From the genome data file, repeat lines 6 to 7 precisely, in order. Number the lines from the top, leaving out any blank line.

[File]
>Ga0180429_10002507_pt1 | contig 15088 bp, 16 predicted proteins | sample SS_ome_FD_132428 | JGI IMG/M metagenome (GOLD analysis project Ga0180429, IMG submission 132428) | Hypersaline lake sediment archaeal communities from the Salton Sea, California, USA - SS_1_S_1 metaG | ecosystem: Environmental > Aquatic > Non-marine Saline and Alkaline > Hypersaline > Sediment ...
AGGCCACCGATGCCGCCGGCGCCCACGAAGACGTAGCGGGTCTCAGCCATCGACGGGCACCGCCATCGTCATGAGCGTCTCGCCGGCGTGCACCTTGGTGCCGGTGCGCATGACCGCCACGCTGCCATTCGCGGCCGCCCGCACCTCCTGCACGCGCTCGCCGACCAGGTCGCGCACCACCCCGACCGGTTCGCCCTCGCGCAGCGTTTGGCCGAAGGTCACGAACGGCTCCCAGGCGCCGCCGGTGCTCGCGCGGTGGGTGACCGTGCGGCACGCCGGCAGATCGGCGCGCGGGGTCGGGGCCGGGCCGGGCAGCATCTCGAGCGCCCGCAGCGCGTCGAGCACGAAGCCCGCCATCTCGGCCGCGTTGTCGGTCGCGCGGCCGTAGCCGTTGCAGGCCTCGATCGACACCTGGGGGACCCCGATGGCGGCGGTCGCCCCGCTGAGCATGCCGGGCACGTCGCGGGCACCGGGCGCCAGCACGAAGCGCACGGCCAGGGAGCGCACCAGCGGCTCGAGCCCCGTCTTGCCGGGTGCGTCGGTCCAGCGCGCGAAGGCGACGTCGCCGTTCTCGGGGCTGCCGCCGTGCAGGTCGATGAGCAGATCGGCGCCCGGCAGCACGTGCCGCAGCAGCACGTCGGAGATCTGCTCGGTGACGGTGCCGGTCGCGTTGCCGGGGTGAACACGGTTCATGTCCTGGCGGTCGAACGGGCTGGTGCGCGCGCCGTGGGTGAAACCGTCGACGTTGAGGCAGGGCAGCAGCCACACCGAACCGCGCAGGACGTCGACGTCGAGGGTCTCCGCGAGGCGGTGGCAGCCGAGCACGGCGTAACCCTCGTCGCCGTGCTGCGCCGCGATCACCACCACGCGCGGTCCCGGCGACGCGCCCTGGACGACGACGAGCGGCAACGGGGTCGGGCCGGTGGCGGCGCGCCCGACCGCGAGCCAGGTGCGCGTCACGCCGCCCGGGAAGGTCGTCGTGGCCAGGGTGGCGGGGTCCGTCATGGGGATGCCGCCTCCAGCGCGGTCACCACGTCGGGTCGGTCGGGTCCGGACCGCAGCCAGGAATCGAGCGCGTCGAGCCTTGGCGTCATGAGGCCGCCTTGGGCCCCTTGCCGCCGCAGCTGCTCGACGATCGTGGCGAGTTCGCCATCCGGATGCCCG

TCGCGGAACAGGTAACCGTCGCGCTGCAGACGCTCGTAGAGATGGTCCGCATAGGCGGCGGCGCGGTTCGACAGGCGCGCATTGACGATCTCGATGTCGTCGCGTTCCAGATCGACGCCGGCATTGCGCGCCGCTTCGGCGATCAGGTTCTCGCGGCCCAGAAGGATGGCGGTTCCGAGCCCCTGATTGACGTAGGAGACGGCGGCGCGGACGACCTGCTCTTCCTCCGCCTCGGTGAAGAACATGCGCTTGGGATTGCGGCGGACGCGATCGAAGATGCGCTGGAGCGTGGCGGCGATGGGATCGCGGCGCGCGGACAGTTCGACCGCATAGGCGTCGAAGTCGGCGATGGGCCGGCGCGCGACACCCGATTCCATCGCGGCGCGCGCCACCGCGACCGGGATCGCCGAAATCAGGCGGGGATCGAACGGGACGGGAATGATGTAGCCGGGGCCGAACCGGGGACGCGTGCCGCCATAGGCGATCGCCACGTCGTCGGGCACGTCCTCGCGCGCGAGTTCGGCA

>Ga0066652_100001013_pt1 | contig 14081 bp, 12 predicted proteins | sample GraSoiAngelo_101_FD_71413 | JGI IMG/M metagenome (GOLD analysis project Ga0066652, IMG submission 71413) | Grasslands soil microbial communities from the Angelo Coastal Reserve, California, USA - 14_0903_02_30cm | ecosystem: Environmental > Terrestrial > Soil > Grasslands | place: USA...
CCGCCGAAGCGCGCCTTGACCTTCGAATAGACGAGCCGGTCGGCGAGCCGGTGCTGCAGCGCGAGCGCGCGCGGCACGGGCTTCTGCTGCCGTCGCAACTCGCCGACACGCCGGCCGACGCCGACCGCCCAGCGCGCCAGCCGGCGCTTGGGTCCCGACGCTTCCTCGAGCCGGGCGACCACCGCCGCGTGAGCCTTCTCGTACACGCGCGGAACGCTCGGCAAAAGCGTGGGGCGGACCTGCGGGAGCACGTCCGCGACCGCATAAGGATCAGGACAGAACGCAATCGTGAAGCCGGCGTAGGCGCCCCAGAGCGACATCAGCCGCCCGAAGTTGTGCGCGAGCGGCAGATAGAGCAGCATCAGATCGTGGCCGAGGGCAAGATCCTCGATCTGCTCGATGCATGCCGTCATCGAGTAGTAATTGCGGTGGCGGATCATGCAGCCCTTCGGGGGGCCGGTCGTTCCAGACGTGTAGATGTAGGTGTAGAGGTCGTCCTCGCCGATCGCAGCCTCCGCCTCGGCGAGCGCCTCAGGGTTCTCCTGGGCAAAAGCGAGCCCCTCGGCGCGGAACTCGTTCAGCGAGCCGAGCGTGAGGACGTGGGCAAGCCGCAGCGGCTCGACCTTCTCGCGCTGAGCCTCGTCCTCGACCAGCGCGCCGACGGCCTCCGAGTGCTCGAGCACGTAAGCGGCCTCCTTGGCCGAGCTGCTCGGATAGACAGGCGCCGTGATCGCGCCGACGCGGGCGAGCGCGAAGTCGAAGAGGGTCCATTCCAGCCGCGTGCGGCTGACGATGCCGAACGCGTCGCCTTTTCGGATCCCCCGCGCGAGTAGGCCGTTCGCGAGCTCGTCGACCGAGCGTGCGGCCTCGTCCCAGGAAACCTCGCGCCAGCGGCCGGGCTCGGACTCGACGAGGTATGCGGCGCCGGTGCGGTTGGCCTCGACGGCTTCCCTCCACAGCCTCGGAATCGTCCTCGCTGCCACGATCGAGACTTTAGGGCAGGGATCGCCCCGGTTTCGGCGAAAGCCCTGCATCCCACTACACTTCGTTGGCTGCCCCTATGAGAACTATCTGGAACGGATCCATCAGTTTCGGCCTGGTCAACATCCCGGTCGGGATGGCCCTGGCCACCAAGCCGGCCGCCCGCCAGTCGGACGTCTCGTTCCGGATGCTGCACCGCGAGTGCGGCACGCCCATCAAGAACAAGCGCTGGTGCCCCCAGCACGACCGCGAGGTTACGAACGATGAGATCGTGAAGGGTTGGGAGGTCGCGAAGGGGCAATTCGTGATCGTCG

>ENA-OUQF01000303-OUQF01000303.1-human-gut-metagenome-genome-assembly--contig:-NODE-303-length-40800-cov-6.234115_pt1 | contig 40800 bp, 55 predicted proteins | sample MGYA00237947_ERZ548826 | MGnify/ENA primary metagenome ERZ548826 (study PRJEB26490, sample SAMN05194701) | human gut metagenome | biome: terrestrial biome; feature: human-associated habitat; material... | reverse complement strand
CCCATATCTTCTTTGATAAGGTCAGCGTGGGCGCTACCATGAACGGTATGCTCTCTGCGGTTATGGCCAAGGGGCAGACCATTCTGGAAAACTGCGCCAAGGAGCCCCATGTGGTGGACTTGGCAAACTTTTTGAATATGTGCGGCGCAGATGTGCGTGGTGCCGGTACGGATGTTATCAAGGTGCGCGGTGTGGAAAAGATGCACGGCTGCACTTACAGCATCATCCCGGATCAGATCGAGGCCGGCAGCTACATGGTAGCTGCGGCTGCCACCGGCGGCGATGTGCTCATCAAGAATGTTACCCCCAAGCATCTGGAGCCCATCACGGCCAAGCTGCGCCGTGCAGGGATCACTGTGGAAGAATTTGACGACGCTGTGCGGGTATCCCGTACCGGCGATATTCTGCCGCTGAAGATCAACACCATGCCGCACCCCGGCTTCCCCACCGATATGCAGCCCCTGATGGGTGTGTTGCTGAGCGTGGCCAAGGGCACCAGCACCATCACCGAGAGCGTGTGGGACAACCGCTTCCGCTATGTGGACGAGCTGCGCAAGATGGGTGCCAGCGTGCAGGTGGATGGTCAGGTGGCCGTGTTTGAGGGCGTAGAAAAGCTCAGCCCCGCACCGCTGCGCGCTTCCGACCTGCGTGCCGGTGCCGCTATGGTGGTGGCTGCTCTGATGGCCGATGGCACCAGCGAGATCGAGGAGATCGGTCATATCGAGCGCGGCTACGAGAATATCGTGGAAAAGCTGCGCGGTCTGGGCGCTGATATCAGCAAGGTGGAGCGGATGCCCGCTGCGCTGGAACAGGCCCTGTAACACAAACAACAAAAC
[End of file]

>ENA-OUQF01000303-OUQF01000303.1-human-gut-metagenome-genome-assembly--contig:-NODE-303-length-40800-cov-6.234115_pt1 | contig 40800 bp, 55 predicted proteins | sample MGYA00237947_ERZ548826 | MGnify/ENA primary metagenome ERZ548826 (study PRJEB26490, sample SAMN05194701) | human gut metagenome | biome: terrestrial biome; feature: human-associated habitat; material... | reverse complement strand
CCCATATCTTCTTTGATAAGGTCAGCGTGGGCGCTACCATGAACGGTATGCTCTCTGCGGTTATGGCCAAGGGGCAGACCATTCTGGAAAACTGCGCCAAGGAGCCCCATGTGGTGGACTTGGCAAACTTTTTGAATATGTGCGGCGCAGATGTGCGTGGTGCCGGTACGGATGTTATCAAGGTGCGCGGTGTGGAAAAGATGCACGGCTGCACTTACAGCATCATCCCGGATCAGATCGAGGCCGGCAGCTACATGGTAGCTGCGGCTGCCACCGGCGGCGATGTGCTCATCAAGAATGTTACCCCCAAGCATCTGGAGCCCATCACGGCCAAGCTGCGCCGTGCAGGGATCACTGTGGAAGAATTTGACGACGCTGTGCGGGTATCCCGTACCGGCGATATTCTGCCGCTGAAGATCAACACCATGCCGCACCCCGGCTTCCCCACCGATATGCAGCCCCTGATGGGTGTGTTGCTGAGCGTGGCCAAGGGCACCAGCACCATCACCGAGAGCGTGTGGGACAACCGCTTCCGCTATGTGGACGAGCTGCGCAAGATGGGTGCCAGCGTGCAGGTGGATGGTCAGGTGGCCGTGTTTGAGGGCGTAGAAAAGCTCAGCCCCGCACCGCTGCGCGCTTCCGACCTGCGTGCCGGTGCCGCTATGGTGGTGGCTGCTCTGATGGCCGATGGCACCAGCGAGATCGAGGAGATCGGTCATATCGAGCGCGGCTACGAGAATATCGTGGAAAAGCTGCGCGGTCTGGGCGCTGATATCAGCAAGGTGGAGCGGATGCCCGCTGCGCTGGAACAGGCCCTGTAACACAAACAACAAAAC